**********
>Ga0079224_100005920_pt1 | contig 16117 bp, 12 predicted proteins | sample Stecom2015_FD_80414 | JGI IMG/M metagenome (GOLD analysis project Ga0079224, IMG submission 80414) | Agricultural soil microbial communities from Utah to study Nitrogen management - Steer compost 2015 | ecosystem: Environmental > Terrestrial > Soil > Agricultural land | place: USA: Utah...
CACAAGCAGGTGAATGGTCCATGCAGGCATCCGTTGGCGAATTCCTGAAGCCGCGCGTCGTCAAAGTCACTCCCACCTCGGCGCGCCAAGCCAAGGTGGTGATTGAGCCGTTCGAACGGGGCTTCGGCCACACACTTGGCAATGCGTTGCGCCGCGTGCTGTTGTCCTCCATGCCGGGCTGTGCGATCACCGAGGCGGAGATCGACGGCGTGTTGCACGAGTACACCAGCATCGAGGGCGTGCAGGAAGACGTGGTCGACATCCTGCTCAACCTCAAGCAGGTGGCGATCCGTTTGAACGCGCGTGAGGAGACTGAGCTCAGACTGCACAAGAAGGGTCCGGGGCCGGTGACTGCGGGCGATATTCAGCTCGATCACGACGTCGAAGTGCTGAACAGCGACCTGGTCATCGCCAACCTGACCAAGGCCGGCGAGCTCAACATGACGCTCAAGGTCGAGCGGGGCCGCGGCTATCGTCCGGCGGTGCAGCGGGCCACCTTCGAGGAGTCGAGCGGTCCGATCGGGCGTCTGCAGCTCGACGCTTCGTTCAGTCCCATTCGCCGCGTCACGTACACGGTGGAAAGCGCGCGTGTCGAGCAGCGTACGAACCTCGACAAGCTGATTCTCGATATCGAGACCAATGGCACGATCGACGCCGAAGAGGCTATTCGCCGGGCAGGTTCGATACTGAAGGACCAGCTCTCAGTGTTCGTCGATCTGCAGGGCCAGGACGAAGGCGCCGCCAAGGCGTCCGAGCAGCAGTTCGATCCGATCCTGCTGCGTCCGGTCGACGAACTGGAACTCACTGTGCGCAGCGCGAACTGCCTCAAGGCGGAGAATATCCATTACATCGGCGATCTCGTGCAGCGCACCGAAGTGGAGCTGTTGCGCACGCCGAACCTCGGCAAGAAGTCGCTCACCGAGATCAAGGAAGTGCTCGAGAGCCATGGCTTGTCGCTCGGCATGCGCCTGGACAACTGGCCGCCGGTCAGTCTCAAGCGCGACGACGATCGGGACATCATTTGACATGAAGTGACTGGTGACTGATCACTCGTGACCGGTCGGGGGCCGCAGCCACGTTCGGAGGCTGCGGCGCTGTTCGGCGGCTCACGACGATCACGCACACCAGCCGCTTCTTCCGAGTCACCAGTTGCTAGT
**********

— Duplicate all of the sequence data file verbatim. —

>Ga0079224_100005920_pt1 | contig 16117 bp, 12 predicted proteins | sample Stecom2015_FD_80414 | JGI IMG/M metagenome (GOLD analysis project Ga0079224, IMG submission 80414) | Agricultural soil microbial communities from Utah to study Nitrogen management - Steer compost 2015 | ecosystem: Environmental > Terrestrial > Soil > Agricultural land | place: USA: Utah...
CACAAGCAGGTGAATGGTCCATGCAGGCATCCGTTGGCGAATTCCTGAAGCCGCGCGTCGTCAAAGTCACTCCCACCTCGGCGCGCCAAGCCAAGGTGGTGATTGAGCCGTTCGAACGGGGCTTCGGCCACACACTTGGCAATGCGTTGCGCCGCGTGCTGTTGTCCTCCATGCCGGGCTGTGCGATCACCGAGGCGGAGATCGACGGCGTGTTGCACGAGTACACCAGCATCGAGGGCGTGCAGGAAGACGTGGTCGACATCCTGCTCAACCTCAAGCAGGTGGCGATCCGTTTGAACGCGCGTGAGGAGACTGAGCTCAGACTGCACAAGAAGGGTCCGGGGCCGGTGACTGCGGGCGATATTCAGCTCGATCACGACGTCGAAGTGCTGAACAGCGACCTGGTCATCGCCAACCTGACCAAGGCCGGCGAGCTCAACATGACGCTCAAGGTCGAGCGGGGCCGCGGCTATCGTCCGGCGGTGCAGCGGGCCACCTTCGAGGAGTCGAGCGGTCCGATCGGGCGTCTGCAGCTCGACGCTTCGTTCAGTCCCATTCGCCGCGTCACGTACACGGTGGAAAGCGCGCGTGTCGAGCAGCGTACGAACCTCGACAAGCTGATTCTCGATATCGAGACCAATGGCACGATCGACGCCGAAGAGGCTATTCGCCGGGCAGGTTCGATACTGAAGGACCAGCTCTCAGTGTTCGTCGATCTGCAGGGCCAGGACGAAGGCGCCGCCAAGGCGTCCGAGCAGCAGTTCGATCCGATCCTGCTGCGTCCGGTCGACGAACTGGAACTCACTGTGCGCAGCGCGAACTGCCTCAAGGCGGAGAATATCCATTACATCGGCGATCTCGTGCAGCGCACCGAAGTGGAGCTGTTGCGCACGCCGAACCTCGGCAAGAAGTCGCTCACCGAGATCAAGGAAGTGCTCGAGAGCCATGGCTTGTCGCTCGGCATGCGCCTGGACAACTGGCCGCCGGTCAGTCTCAAGCGCGACGACGATCGGGACATCATTTGACATGAAGTGACTGGTGACTGATCACTCGTGACCGGTCGGGGGCCGCAGCCACGTTCGGAGGCTGCGGCGCTGTTCGGCGGCTCACGACGATCACGCACACCAGCCGCTTCTTCCGAGTCACCAGTTGCTAGT